The first consultations stemming from the publication of the gambling white paper will be launched this summer, the industry’s regulator has said. However, while the government has outlined its proposals in areas such as financial risk checks for punters, the Gambling Commission has warned the current regulations will remain in place until changes have been made as a result of consultation or legislation.
There are a number of White Paper objectives, which are intended to be delivered through the Licence Conditions and Codes of Practice (LCCP), by the Gambling Commission. Where the Commission makes changes to the LCCP – the ‘rule book’ for gambling operators – they are legally obliged to consult on any changes and take any and all consultation responses into consideration before making changes.
History shows many examples of well-meaning policy changes having unintended consequences for the public due to the way they were implemented in the real world.
The Government has published a white paper setting out how it wants gambling regulation to change. This, however, is not a change to legislation at this point and the current rules and regulations remain the same until changes have been made as a result of consultation or as a result of a statutory change, such as legislation, for example.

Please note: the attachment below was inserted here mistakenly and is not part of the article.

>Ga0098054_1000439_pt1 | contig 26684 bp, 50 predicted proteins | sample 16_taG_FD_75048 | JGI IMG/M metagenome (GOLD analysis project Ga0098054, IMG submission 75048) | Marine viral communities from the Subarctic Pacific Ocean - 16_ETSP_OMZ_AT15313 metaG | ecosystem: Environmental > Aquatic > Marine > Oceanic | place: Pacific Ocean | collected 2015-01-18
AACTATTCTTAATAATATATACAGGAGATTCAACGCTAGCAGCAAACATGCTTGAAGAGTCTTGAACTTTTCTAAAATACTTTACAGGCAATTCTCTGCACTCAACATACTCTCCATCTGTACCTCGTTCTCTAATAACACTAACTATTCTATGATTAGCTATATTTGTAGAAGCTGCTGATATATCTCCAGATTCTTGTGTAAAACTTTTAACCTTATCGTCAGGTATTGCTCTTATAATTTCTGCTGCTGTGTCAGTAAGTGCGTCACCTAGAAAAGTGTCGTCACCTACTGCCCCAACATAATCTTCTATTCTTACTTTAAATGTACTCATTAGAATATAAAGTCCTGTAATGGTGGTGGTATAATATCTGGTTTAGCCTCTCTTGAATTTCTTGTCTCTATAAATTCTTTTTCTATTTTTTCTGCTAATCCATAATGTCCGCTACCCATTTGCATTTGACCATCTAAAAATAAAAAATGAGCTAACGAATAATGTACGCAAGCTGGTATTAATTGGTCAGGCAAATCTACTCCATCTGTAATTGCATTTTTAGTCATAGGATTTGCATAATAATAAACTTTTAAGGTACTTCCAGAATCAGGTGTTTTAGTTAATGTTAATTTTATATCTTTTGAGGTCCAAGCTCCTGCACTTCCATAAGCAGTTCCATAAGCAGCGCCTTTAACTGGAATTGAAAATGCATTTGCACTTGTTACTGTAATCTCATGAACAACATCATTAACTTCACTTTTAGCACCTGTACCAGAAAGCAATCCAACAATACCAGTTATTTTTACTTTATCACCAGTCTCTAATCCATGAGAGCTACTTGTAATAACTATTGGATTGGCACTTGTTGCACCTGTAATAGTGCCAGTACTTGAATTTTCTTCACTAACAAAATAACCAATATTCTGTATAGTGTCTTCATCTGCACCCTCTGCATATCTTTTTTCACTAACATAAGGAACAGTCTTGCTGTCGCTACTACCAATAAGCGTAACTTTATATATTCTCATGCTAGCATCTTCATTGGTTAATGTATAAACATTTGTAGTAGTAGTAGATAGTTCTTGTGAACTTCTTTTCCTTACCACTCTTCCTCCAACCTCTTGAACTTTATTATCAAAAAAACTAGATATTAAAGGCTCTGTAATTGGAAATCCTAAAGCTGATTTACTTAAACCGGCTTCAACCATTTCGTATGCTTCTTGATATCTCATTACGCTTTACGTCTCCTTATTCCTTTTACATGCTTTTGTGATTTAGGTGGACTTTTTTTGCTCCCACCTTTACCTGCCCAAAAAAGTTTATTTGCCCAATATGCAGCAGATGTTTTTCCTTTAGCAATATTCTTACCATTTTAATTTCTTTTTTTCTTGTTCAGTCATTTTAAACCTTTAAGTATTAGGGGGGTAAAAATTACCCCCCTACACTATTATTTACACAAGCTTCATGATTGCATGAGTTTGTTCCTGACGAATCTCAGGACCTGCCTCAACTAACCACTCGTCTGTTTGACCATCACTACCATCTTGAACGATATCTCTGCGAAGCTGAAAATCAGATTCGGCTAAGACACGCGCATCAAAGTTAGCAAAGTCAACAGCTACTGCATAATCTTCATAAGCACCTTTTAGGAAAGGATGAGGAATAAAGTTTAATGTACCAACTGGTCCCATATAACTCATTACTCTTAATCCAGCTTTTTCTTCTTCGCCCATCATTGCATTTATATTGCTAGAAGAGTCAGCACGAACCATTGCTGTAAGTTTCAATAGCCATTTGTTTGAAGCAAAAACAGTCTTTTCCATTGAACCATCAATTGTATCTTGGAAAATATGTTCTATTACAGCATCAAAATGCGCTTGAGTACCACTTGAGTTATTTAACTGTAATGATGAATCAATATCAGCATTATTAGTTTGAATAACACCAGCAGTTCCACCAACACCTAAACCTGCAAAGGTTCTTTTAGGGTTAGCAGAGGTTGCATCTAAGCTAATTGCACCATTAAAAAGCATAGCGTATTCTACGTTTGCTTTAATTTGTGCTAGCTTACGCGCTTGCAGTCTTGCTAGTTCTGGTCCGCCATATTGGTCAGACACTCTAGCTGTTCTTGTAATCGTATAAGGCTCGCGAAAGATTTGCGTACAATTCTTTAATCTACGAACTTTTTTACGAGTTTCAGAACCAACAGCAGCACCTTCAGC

Writing on the Gambling Commission’s blog, Tim Miller, the Commission’s Executive Director for Research and Policy comments: “Whilst the implementation of the White Paper – which has over 60 areas of work for the Gambling Commission alone – will likely take a number of years to fully complete, that doesn’t mean it can’t make rapid progress in a number of key areas.
“Of course, this focus on implementing the recommendations in the White Paper as quickly as possible will not distract us from continuing to robustly pursue compliance with our existing requirements. Where gambling operators fail to meet our standards we will continue to take action to protect consumers and raise standards, whilst at the same time playing our part in meeting the Government’s ambition of delivering gambling reform for the digital age.”
Read the Gambling Commission’s advice.
Here is the Government’s White Paper (opens in new tab).
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The above is accurate as at 11 May 2023. The information above may be subject to change during these ever-changing times.
The content of this note should not be considered legal advice and each matter should be considered on a case-by-case basis.